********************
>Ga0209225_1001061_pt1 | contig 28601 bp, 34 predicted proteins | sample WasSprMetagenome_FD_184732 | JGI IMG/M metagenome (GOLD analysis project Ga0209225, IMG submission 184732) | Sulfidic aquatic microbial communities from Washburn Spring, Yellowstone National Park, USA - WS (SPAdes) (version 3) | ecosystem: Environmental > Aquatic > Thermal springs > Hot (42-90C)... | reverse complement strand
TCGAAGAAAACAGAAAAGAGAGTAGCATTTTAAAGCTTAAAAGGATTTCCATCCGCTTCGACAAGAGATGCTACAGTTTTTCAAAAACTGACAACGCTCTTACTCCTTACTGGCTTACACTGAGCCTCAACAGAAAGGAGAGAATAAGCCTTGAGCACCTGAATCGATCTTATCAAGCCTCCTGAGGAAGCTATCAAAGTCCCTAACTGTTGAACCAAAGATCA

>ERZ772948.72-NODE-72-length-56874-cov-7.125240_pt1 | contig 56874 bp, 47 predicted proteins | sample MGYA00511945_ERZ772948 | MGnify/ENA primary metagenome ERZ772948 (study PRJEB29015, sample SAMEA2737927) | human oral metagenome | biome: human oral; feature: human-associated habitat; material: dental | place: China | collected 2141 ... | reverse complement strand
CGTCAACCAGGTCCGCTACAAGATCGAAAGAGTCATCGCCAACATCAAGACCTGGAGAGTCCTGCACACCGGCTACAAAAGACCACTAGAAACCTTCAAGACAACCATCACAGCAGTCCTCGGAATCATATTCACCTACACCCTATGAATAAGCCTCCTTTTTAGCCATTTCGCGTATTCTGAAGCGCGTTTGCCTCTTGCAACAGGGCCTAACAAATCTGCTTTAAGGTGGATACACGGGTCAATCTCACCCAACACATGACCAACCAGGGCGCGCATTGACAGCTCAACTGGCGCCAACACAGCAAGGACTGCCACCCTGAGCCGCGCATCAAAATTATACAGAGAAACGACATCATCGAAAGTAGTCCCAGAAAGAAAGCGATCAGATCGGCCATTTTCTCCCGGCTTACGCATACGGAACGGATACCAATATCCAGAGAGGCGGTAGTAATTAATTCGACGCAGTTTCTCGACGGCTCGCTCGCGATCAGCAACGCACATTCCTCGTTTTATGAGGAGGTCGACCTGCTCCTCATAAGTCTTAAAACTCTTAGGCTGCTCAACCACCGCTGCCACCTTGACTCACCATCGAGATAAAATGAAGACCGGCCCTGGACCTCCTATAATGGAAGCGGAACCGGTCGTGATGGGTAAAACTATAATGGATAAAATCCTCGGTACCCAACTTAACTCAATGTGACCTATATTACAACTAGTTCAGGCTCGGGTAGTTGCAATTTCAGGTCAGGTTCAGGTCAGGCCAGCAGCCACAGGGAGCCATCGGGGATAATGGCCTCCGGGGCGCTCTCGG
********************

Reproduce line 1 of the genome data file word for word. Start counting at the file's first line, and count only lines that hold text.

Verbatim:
>Ga0209225_1001061_pt1 | contig 28601 bp, 34 predicted proteins | sample WasSprMetagenome_FD_184732 | JGI IMG/M metagenome (GOLD analysis project Ga0209225, IMG submission 184732) | Sulfidic aquatic microbial communities from Washburn Spring, Yellowstone National Park, USA - WS (SPAdes) (version 3) | ecosystem: Environmental > Aquatic > Thermal springs > Hot (42-90C)... | reverse complement strand